For example, livestock and tractors have a lifespan of three years, furniture seven years, and commercial buildings 39 years. 

Recommended read: How to Start a Business Online, from Home

Which Assets Cannot Be Depreciated?

You can’t depreciate assets you own and use for personal purposes, inventory, or assets held for investment purposes. Also, you can’t depreciate those assets that don’t lose their value over time.

There are also long-term assets that are non-depreciable such as land, investments, intangible assets, non-material assets, and personal items that belong to the employees of the company or the owner.

For instance, land can’t lose its value; therefore, it cannot be depreciated.

On the contrary, the soil loses its quality, and you can depreciate some costs that are related to the preparation of the land.

Assets bought and disposed of in the same year are also non-depreciable.

They are known as “current assets” and include prepaid insurance, business supplies, and the amounts owed to your business, also known as accounts receivables.

Lastly, another important thing we are going to mention which cannot be depreciated is cash holdings. As a result of inflation and deflation, the buying power may change over time, but the money keeps the same value. A $10 bill will always be worth $10 even if with it you cannot buy the same items as you used to.

Examples of assets that cannot be depreciated

Some examples of assets that cannot be depreciated are:

  • Land;
  • Account receivables (what other businesses or clients owe your company);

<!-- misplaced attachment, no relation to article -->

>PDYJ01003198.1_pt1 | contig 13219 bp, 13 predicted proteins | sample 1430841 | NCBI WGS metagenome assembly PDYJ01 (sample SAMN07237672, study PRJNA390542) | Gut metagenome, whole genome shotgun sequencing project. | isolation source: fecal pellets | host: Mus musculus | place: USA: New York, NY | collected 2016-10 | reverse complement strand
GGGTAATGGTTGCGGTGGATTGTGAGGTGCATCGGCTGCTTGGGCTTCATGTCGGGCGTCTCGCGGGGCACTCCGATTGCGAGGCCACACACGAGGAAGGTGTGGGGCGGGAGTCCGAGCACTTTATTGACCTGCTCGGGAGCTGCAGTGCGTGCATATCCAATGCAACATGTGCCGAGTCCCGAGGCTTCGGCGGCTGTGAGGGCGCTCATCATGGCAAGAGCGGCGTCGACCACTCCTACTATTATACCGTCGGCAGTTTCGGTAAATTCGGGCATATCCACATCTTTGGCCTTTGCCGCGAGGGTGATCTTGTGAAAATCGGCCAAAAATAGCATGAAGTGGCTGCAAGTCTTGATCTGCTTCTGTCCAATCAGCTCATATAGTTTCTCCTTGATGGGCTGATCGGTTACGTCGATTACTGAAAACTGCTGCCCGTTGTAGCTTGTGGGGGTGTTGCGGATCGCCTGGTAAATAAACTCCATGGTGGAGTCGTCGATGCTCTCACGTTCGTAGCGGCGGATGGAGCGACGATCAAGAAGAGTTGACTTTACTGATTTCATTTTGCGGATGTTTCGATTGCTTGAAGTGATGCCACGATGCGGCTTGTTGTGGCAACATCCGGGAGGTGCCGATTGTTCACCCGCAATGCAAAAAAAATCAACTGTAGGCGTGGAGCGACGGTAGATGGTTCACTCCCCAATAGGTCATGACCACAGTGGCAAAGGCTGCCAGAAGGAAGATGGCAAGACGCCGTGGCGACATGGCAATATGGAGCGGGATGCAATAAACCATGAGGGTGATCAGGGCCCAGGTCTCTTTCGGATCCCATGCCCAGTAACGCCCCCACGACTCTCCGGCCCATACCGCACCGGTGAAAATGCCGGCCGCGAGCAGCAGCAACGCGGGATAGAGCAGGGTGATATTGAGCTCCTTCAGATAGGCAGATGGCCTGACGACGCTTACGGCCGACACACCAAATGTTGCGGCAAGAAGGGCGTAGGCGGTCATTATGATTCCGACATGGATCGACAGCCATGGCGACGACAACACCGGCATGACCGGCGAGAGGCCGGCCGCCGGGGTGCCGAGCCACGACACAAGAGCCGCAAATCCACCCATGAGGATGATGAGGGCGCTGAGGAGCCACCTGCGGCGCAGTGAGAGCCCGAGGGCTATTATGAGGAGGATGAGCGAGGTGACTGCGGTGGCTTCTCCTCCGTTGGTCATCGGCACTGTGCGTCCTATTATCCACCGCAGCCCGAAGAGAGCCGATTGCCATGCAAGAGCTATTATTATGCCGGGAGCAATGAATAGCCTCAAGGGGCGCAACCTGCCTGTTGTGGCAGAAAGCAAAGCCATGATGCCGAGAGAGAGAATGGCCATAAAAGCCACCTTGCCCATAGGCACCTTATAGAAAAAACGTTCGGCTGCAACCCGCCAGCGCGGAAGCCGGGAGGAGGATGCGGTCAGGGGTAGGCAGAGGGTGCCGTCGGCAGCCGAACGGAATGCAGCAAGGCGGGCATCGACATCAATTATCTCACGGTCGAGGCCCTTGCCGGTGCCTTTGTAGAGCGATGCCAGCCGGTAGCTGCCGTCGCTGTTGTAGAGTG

• Investments such as stocks and bonds;
  • Personal property that is not used for business;
  • Leased property;
  • Property that your company is not using to generate an income;
  • Memorabilia collectibles like coins or a piece of art.

Why Do Assets Depreciate?

All fixed assets like vehicles and equipment are, without a doubt, the larger expenses of the company.

After a while, the items become outdated and need to be replaced without taking a toll on the business itself.

This is where depreciation comes in.

The assets are depreciated to calculate the recovery cost incurred over their lifespan.

Basically, this represents a sinking fund that replaces the used assets when the company needs to sell them.

Another great thing is the depreciation of the items lowers the taxable income and offers a reduction of the tax burden of a business.

That said, the entire process of depreciation is a non-cash expense that does not affect the cash balance or the firm’s cash flow.


After carefully reading our article, we are confident that you can tell the difference between which assets can be depreciated and which assets cannot be depreciated.

Every bit of information will be helpful when tax season comes. Hopefully, our article cleared some things up for you to better understand the entire process of depreciation.

Photo by Carlos Muza on Unsplash